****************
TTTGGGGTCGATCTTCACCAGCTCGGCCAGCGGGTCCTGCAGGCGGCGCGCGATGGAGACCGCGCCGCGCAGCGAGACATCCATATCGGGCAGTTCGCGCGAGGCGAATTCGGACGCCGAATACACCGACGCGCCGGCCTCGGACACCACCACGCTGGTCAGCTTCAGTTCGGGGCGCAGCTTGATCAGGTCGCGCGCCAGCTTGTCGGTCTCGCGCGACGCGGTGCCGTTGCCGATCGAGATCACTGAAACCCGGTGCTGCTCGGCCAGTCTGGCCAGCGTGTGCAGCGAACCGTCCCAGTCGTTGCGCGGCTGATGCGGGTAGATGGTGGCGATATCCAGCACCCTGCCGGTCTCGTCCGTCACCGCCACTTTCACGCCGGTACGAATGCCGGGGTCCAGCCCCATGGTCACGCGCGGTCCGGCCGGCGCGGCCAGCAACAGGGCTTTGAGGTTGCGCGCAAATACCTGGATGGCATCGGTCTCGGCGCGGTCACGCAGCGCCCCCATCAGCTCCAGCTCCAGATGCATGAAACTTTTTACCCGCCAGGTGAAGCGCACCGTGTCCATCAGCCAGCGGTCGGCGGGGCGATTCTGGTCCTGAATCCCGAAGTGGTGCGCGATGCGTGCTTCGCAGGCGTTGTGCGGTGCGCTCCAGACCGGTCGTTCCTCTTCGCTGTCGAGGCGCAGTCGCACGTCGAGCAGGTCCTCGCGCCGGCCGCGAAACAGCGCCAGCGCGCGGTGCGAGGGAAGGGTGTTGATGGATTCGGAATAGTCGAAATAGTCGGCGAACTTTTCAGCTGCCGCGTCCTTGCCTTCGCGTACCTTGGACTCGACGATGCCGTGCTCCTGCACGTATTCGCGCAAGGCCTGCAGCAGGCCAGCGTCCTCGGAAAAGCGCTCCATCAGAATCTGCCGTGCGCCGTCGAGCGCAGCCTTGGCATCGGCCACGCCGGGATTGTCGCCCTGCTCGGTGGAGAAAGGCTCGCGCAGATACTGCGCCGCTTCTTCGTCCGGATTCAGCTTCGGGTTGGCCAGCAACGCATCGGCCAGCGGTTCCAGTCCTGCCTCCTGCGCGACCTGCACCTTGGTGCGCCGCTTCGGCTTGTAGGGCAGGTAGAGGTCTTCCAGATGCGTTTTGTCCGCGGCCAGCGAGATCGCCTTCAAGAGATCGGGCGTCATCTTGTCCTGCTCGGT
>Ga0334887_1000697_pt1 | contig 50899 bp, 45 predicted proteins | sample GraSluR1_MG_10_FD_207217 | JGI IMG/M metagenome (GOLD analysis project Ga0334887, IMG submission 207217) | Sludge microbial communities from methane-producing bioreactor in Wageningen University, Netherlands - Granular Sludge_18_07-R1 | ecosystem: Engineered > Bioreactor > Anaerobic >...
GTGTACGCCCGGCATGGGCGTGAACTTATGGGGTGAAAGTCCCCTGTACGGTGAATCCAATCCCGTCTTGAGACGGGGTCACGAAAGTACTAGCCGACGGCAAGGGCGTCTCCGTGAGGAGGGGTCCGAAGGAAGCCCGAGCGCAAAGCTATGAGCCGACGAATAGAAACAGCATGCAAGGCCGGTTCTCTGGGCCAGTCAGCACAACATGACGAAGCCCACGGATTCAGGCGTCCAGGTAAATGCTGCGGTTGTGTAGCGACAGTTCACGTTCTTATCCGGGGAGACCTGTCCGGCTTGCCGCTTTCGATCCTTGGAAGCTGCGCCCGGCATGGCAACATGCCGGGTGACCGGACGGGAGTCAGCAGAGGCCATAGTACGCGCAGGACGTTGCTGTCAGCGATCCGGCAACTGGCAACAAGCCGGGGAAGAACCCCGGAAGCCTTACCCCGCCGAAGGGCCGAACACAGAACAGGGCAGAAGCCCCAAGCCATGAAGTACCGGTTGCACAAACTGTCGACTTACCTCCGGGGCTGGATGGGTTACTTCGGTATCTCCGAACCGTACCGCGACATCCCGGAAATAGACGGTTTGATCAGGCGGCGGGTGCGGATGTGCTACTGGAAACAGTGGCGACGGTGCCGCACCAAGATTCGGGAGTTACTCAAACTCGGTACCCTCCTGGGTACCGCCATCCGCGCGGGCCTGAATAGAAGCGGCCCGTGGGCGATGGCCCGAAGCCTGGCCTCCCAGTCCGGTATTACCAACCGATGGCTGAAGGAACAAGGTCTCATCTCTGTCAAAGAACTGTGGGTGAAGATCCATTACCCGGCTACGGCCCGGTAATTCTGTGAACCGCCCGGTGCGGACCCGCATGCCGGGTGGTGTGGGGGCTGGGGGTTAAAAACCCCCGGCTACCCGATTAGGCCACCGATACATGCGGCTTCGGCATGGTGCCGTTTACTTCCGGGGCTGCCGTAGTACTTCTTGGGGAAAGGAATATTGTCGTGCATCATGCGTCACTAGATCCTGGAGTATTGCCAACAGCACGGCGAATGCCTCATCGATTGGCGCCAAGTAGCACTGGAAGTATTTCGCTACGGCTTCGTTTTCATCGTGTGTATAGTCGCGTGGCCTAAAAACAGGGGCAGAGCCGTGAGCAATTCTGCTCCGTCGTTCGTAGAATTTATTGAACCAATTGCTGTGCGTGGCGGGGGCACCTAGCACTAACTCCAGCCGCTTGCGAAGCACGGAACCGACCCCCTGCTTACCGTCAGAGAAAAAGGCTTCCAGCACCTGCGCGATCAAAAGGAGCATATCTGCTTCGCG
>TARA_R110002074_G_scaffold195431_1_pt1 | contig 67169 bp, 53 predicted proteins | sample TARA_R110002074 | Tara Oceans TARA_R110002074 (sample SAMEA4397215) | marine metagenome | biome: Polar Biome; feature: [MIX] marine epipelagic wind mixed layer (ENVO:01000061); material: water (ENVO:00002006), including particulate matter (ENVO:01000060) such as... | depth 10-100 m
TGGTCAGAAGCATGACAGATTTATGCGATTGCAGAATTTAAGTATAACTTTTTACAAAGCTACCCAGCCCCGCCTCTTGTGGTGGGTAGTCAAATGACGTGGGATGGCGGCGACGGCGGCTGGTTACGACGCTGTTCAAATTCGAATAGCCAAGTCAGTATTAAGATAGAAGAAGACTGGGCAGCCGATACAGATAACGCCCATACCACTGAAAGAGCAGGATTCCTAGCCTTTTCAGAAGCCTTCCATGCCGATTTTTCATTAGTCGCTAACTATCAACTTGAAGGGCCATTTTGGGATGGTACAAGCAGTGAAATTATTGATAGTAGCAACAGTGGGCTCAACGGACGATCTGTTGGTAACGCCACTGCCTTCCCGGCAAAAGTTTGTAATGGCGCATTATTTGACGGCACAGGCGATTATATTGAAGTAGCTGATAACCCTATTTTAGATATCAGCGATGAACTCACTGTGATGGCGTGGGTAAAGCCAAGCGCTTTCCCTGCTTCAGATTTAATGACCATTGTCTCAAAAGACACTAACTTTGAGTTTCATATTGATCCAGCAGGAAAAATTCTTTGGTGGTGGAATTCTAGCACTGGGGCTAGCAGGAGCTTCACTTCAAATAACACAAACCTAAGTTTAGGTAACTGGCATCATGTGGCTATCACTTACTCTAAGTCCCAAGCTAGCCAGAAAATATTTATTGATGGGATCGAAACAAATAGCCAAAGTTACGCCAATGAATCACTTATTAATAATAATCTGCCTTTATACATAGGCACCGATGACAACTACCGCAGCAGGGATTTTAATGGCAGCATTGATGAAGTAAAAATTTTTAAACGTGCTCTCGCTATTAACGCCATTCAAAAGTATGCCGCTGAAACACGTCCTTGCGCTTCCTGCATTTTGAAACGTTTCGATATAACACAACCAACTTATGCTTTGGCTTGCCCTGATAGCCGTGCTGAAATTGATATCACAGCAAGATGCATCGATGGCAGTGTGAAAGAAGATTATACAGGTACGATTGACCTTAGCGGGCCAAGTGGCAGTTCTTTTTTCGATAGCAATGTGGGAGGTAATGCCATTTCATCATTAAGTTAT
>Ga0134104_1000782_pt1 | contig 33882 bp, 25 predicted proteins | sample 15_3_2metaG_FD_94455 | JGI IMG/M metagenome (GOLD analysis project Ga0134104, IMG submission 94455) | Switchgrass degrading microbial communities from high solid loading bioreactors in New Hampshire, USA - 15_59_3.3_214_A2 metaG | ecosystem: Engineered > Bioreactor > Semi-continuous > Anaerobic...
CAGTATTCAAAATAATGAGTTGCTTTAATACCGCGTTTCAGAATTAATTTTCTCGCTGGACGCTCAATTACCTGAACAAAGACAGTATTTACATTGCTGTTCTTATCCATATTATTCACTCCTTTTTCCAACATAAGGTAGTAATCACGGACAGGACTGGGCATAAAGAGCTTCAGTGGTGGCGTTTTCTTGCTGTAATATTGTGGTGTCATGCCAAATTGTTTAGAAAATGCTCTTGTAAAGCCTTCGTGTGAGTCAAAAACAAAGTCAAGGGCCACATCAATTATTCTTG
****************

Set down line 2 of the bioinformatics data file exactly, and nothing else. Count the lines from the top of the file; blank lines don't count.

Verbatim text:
>Ga0334887_1000697_pt1 | contig 50899 bp, 45 predicted proteins | sample GraSluR1_MG_10_FD_207217 | JGI IMG/M metagenome (GOLD analysis project Ga0334887, IMG submission 207217) | Sludge microbial communities from methane-producing bioreactor in Wageningen University, Netherlands - Granular Sludge_18_07-R1 | ecosystem: Engineered > Bioreactor > Anaerobic >...